“Rental Burdens; Difficult Choices” by John Edward
John Edward, who teaches economics at Bentley and UMass Lowell, frequently contributes columns on economic issues.
The May 17 edition of The Boston Globe reported, “Housing costs a burden to many.” The Globe North article used census data to illustrate how unaffordable housing is in our area. It failed to reveal how bad the situation really is.
The article focused on home ownership burdens. For example, 1 out of 6 homeowners in Lowell spend more than half of their income on housing.
That is bad. However, it gets worse.
The Census Bureau classifies paying more than 30% of gross income (before taxes) on housing as “housing-cost burden.” Forty-four percent of Lowell homeowners with a mortgage exceed that standard; for homeowners without a mortgage – twenty-two percent.
In other words, housing costs are a burden for roughly one-third of homeowners. That is bad. However, it gets worse.
Over half of renters in Lowell are burdened. Half of renters in Chelmsford are burdened. In Middlesex County 46 percent of renters pay more than 30 percent of their income for housing.
Burdened homeowners may have the option of “downsizing” to a rental unit. Renters often have nowhere else to go.
A big part of the problem is low wages. The median household income for Lowell homeowners is $73 thousand. For renters it is only $33 thousand. In Chelmsford the medians are $109 thousand for homeowners, $44 thousand for renters.
Housing and Urban Development (HUD) establishes “Fair Market Rents.” For example, HUD says the fair market rent for a two-bedroom apartment in Lowell is $1,109 per month. That includes utilities (electricity/heat/water).
Finding an apartment that cheap is not easy. Paying for it may be hard. At $33 thousand, fair market rent is 40% of income. At $20 thousand it is two-thirds of income.
Another way of looking at this is to consider a “housing wage.” A housing wage is how much a household would need to earn to afford fair market rent. Afford means spending no more than 30% of income on housing.
According to the National Low Income Housing Coalition, the housing wage for Massachusetts is $24.64 per hour. The average wage of renters in the state is $18.20. That creates one of the largest rental affordability gaps in the country.
That is bad. However, it is much worse for some.
The minimum wage in Massachusetts is $9.00 per hour. HUD’s fair market rent for a one-bedroom apartment is $864. To afford that, a minimum wage worker would need to work 74 hours a week.
That helps explain why our affluent Commonwealth has the 4th highest rate of homelessness in the United States. In the state with the most highly educated workforce, 1 out of 6 children live in poverty.
Burdened renters must make difficult choices. Avoiding homelessness often means getting by without something else.
Paying the rent may require skimping on a nutritionally adequate diet. According to the Merrimack Valley Food Bank, 700,000 people in Massachusetts are food insecure. Every day in Massachusetts 200,000 children skip a meal, according to Project Bread.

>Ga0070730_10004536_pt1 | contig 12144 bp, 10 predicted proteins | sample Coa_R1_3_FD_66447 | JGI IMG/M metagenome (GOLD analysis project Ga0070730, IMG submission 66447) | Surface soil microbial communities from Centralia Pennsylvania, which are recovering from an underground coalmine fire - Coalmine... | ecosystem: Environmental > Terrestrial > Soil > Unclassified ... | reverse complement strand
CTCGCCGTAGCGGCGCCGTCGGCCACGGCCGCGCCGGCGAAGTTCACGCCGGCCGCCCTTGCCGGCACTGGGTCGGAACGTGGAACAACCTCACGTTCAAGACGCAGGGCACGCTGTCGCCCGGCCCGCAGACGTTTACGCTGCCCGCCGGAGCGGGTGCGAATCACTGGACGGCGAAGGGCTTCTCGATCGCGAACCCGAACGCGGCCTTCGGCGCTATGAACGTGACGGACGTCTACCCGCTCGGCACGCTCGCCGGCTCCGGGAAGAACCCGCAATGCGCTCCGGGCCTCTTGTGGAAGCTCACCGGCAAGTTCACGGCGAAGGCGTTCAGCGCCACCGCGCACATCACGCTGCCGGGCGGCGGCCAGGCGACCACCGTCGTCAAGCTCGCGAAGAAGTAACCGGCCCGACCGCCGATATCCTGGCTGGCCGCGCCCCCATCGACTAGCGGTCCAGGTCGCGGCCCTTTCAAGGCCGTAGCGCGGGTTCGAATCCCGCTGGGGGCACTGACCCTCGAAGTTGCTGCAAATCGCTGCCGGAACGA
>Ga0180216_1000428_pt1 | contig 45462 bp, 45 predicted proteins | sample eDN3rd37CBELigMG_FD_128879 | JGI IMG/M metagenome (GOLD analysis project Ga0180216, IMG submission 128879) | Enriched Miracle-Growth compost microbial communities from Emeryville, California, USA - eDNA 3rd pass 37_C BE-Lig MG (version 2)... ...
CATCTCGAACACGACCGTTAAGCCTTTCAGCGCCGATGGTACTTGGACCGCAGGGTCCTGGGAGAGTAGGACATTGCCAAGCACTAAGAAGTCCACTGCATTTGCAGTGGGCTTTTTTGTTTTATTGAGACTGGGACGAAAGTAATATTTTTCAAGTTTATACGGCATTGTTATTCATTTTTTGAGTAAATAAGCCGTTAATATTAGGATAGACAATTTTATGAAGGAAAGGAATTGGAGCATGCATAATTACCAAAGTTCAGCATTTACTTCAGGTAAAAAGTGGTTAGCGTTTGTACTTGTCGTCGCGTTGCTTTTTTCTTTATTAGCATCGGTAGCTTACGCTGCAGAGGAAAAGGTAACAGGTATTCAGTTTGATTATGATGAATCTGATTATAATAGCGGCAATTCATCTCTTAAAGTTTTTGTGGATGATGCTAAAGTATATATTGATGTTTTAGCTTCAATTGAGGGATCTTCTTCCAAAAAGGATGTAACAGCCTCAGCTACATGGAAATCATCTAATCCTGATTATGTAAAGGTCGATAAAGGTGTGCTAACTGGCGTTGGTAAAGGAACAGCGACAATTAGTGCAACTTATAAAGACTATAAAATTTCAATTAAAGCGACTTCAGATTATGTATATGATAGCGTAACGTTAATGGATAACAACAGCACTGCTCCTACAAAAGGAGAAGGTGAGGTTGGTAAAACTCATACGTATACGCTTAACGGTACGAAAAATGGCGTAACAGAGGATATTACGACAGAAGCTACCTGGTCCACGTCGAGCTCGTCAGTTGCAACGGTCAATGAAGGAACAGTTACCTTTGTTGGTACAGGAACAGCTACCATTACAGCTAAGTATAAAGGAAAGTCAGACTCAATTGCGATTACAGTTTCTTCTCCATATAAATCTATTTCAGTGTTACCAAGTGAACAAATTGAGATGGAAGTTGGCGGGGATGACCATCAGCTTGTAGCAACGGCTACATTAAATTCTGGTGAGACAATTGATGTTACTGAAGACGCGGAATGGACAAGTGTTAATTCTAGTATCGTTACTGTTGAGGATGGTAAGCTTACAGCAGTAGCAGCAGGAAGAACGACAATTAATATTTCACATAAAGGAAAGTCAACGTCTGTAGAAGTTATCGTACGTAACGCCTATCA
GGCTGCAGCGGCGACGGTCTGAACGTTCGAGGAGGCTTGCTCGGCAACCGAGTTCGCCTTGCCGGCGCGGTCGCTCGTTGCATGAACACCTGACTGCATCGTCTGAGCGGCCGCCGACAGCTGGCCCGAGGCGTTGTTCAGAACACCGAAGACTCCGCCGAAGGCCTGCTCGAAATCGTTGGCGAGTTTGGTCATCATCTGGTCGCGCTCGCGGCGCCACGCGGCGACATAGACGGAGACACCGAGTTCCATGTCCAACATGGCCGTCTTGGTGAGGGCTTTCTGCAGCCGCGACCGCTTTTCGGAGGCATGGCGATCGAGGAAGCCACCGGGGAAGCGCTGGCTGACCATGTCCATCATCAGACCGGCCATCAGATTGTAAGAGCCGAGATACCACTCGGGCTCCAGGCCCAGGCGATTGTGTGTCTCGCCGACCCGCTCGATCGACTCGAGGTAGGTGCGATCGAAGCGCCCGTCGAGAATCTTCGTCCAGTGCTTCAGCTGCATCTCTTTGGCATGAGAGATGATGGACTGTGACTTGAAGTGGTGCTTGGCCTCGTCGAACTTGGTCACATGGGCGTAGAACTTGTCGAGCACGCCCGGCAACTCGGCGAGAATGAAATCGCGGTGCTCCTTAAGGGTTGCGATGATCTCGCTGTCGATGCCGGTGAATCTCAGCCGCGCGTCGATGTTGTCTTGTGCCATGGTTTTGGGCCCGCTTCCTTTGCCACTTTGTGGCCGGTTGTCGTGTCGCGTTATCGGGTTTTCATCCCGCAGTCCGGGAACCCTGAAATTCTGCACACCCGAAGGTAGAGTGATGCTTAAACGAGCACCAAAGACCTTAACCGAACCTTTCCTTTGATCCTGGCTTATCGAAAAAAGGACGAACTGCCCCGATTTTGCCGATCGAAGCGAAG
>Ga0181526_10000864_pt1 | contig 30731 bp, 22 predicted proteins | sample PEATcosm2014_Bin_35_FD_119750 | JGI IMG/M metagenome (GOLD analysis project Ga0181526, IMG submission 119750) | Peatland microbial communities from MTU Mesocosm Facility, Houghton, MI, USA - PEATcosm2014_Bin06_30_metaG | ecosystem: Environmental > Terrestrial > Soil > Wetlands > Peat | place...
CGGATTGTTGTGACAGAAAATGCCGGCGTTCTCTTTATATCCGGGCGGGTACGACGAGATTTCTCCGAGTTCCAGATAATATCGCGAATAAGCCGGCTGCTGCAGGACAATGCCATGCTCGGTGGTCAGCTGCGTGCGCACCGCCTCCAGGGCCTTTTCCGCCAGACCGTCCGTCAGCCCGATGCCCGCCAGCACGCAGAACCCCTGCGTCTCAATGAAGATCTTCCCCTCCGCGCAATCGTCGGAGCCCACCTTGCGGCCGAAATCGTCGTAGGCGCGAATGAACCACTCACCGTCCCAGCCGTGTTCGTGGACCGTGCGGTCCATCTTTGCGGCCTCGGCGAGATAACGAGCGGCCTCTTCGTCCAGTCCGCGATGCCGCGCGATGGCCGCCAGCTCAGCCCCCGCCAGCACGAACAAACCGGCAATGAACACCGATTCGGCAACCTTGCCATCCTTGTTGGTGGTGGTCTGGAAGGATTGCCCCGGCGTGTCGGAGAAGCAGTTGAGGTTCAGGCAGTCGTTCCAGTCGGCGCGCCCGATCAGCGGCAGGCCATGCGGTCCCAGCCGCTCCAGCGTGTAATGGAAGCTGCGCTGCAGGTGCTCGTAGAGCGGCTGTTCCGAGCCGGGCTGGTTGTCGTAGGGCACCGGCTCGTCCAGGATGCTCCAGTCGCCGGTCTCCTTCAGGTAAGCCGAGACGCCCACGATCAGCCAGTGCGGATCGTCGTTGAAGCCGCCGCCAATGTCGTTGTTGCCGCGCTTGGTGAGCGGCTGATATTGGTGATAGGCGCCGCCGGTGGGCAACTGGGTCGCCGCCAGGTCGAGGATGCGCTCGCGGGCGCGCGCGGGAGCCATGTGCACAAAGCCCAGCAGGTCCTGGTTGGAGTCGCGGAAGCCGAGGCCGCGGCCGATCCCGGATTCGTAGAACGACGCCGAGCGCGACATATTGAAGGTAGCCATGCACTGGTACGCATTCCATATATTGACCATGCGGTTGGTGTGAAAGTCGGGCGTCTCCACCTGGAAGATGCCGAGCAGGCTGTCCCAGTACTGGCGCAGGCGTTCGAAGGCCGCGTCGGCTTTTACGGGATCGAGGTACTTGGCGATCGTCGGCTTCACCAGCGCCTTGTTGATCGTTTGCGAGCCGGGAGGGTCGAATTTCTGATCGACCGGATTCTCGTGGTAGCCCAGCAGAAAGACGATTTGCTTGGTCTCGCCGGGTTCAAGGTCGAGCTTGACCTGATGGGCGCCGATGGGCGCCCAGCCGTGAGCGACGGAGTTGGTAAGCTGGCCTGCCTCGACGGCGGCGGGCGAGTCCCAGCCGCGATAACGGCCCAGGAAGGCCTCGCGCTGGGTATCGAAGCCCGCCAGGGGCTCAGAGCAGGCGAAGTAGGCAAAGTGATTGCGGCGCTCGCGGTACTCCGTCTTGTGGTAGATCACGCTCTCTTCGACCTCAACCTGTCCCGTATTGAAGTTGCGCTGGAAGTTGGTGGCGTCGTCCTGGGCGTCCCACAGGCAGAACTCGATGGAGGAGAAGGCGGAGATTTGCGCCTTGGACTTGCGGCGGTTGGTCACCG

Prescriptions may go unfilled. Well over a million Medicare patients leave prescriptions unfilled every year. For three out of four the reason is cost.
It may mean putting off school. One year of tuition at Middlesex Community College is $5,430. A minimum-wage worker has to work about 600 hours to earn that much.
Rent does not always include utilities. According to the Bureau of Labor Statistics (BLS), low-income earners spend over 20% of their pre-tax income on utilities, heat, and public services. Paying the rent may mean a cold apartment in the winter or unpaid utility bills.
Most burdened renters go into debt. According to the BLS, consumers with incomes below $40,000 spend more, on average, than their pre-tax income.
The lack of affordable housing is a social crisis. Further, burdened renters are not the only ones suffering.
Lack of affordable housing is a burden on the Massachusetts economy. The Northern Middlesex Council of Governments produced a Comprehensive Economic Development Strategy for Greater Lowell. Their evaluation states that we need to “create more affordable and market-rate housing throughout the region to ensure that businesses can expand and relocate to the region.”
Government policy is part of the problem. Government policy has to be part of the solution. Our elected officials must also make choices. More on government choices in an upcoming column.
2 Responses to “Rental Burdens; Difficult Choices” by John Edward
The problem is that all assumptions are base on 1 job. Why don’t they get some part time jobs? For most of my adult life(as my father did) a second job of some type was normal.
In response to John Braithwaite:
It does not matter how many different jobs a person has if they have to work 74 hours a week. The reality is that it it is much more common now than it was in your Father’s adult life for people to work 2 or 3 jobs. Further, those who work part-time jobs typically do not get the same benefits as higher income workers. They may have to work an extra 10-20 hours a week to pay for the health insurance that none of their jobs provide.